Architecture is the product of social, cultural, religious, and political forces. Great cultures and civilizations throughout the world have produced not only great monuments but robust vernacular architectural traditions, closely tied to the environment and their local contexts. This course will present an introduction to buildings, landscapes, and other built artifacts in the United States constructed from the colonial period to the present, looking at both urban and rural building types. Its approach will be pluralistic, drawing historical references from art history, social history, and cultural studies and introducing the range of material culture produced by Americans of all ethnic and socioeconomic groups. The course will discuss the most significant works of engineering that relate to the creation of architecture, such as train sheds, exposition halls, stadium, bridges, industrial buildings, and dams. The course will examine relevant examples of architectural history from other parts of the world, especially Europe, to help place development of American architecture within the wider context of movements throughout the world. The course develops critical tools for the analysis and appreciation of architecture and its role in the world in which we live. This course is one of the required courses for the certificate in historic preservation.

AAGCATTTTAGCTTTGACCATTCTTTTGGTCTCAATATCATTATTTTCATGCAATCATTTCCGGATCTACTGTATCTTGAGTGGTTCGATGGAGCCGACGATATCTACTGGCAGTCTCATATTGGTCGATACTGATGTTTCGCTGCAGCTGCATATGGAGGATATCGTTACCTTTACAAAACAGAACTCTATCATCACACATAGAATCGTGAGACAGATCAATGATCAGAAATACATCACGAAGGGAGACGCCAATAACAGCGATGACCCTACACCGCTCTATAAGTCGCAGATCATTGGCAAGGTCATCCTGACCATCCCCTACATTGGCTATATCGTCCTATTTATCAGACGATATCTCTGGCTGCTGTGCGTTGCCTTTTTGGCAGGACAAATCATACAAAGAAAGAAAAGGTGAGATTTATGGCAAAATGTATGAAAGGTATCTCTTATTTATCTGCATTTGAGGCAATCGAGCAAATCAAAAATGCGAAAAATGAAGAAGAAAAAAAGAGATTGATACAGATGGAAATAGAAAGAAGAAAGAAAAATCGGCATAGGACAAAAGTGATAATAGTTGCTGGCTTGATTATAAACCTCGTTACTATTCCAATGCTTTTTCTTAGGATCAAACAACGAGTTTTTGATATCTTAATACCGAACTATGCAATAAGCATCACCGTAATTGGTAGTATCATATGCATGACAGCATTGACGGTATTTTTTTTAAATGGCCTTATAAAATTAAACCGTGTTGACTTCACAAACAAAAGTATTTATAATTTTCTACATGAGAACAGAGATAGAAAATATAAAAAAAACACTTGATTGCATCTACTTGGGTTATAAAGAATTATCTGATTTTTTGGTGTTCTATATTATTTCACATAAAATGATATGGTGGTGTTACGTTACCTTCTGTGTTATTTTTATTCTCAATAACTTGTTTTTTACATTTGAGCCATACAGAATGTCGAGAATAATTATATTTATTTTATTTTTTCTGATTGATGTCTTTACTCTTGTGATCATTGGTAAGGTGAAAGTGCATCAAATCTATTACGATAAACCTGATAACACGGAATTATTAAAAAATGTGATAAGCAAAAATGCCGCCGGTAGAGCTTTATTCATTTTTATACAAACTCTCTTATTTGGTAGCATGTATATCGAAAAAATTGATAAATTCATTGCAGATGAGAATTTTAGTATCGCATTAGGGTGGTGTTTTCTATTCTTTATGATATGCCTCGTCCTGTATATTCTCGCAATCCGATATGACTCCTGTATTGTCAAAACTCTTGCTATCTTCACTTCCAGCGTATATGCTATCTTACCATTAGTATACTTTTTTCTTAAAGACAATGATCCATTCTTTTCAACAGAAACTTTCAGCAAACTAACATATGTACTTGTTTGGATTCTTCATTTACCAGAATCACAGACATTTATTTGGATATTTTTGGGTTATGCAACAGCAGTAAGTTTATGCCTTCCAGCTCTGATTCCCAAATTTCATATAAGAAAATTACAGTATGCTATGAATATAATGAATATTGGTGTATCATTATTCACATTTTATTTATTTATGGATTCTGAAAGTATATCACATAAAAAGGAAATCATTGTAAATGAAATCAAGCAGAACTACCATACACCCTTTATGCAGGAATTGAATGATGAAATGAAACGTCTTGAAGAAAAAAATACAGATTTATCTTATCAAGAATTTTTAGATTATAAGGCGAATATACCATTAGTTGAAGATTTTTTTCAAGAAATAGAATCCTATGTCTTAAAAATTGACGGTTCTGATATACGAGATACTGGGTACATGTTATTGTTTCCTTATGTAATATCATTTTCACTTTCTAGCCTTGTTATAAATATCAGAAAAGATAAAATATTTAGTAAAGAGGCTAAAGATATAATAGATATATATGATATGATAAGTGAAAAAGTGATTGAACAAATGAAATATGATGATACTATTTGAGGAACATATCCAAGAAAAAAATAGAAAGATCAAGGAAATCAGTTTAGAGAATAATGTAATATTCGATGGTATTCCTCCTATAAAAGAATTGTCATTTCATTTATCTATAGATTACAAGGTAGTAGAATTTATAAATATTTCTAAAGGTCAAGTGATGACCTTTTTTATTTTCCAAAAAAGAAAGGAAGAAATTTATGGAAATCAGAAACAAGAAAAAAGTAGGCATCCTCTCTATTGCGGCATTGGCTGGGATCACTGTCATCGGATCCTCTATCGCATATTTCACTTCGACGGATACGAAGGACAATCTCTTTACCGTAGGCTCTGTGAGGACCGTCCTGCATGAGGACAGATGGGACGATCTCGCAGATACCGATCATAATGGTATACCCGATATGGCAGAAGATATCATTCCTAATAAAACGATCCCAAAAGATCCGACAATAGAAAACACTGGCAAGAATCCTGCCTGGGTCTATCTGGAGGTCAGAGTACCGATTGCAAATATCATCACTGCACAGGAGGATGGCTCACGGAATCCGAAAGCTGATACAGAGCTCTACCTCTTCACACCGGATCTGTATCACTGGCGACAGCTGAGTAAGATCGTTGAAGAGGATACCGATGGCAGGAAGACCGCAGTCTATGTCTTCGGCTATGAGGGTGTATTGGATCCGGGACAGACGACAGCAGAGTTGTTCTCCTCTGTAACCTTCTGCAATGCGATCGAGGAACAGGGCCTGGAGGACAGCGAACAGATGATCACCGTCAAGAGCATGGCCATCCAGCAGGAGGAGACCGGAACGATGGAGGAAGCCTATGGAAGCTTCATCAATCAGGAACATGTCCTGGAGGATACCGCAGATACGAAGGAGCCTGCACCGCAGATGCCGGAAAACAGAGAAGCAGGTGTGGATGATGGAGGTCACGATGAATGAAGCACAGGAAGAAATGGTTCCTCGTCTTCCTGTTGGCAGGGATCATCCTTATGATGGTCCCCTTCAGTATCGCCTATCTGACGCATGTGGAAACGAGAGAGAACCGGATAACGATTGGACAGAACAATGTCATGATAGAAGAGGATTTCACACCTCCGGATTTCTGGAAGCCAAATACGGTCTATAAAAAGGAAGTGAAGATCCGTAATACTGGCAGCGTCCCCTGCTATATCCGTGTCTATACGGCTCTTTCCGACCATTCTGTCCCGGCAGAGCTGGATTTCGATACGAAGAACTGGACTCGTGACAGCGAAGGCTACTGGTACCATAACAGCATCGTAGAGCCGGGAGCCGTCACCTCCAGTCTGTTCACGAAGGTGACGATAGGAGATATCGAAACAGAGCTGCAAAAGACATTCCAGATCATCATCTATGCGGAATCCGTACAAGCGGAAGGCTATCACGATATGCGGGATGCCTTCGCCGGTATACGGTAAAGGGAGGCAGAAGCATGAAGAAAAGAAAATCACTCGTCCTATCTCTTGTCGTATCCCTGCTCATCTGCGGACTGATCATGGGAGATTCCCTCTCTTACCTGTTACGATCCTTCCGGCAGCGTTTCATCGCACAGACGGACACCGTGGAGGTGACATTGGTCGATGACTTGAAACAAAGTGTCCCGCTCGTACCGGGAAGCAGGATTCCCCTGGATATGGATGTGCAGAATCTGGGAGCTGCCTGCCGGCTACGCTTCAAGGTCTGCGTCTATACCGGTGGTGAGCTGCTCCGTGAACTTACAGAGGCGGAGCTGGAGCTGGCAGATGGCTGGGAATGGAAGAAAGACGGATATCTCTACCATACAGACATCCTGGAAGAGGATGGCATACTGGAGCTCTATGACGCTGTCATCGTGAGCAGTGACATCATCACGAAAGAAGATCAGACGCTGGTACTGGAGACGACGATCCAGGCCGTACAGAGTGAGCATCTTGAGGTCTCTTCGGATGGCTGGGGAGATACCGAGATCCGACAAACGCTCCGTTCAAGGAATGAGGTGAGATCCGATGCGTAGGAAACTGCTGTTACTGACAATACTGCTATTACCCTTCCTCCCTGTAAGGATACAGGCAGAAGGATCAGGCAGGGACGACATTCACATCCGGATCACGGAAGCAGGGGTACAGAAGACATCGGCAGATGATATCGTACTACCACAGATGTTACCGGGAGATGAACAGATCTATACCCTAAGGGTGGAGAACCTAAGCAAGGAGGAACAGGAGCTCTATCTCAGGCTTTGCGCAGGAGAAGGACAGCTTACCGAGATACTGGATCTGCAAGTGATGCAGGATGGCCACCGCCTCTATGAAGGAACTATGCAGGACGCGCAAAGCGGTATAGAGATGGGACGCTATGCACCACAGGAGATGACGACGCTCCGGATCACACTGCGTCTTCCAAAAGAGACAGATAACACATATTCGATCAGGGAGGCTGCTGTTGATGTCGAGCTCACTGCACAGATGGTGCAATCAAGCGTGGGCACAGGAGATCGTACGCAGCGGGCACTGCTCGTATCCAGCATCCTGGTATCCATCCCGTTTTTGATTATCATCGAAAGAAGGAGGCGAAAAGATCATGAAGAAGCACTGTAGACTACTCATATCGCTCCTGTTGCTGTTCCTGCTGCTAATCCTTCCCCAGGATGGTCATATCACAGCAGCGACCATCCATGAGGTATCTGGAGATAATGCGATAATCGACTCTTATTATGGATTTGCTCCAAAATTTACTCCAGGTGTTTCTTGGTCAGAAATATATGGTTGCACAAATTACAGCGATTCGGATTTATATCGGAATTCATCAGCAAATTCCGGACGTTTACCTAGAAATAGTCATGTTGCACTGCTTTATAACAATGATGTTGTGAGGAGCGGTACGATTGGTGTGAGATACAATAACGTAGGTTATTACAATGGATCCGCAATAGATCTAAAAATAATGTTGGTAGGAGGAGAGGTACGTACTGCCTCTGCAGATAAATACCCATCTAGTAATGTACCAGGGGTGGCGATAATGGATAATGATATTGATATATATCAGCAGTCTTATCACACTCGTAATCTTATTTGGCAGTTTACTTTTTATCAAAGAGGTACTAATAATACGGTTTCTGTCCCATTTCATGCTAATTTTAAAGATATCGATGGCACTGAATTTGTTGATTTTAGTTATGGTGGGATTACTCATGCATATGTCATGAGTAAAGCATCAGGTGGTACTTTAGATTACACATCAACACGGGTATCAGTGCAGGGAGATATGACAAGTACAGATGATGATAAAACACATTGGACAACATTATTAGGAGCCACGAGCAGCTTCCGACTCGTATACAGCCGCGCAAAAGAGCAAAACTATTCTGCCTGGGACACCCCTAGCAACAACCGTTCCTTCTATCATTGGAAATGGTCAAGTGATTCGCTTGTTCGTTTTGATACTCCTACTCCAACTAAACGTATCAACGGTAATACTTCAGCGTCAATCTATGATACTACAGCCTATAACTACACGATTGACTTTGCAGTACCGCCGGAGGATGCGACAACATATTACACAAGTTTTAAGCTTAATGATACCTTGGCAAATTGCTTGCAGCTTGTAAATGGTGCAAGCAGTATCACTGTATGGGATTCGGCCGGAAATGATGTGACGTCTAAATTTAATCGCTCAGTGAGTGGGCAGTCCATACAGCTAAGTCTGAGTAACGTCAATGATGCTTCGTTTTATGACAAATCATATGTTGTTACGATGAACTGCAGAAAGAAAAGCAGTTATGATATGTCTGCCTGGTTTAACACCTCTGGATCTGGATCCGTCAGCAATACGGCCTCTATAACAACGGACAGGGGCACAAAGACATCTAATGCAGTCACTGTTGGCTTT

Instructor: Andrea Tingey (spring 2017)
Credits: 2 CEUs; 20 AIA LU credits
Andrea Tingey is a principal historic preservation specialist with the New Jersey State Historic Preservation Office. Currently working as the survey program coordinator for the office, she also is involved in the review of National Register nominations. For six years, she coordinated the Certified Local Government program, including grants and surveys. Previously, she worked in the Transportation and Planning Section where the bulk of her workload involved the regulatory review of bridge projects. She coordinated the establishment and publishing of New Jersey’s first statewide guidelines for architectural survey activities. She taught the Introduction to Historic Preservation course at Drew University for six years and co-taught the same course at Philadelphia University. Ms. Tingey received a BA in history from Dickinson College and did her graduate work in historic preservation planning at Cornell University.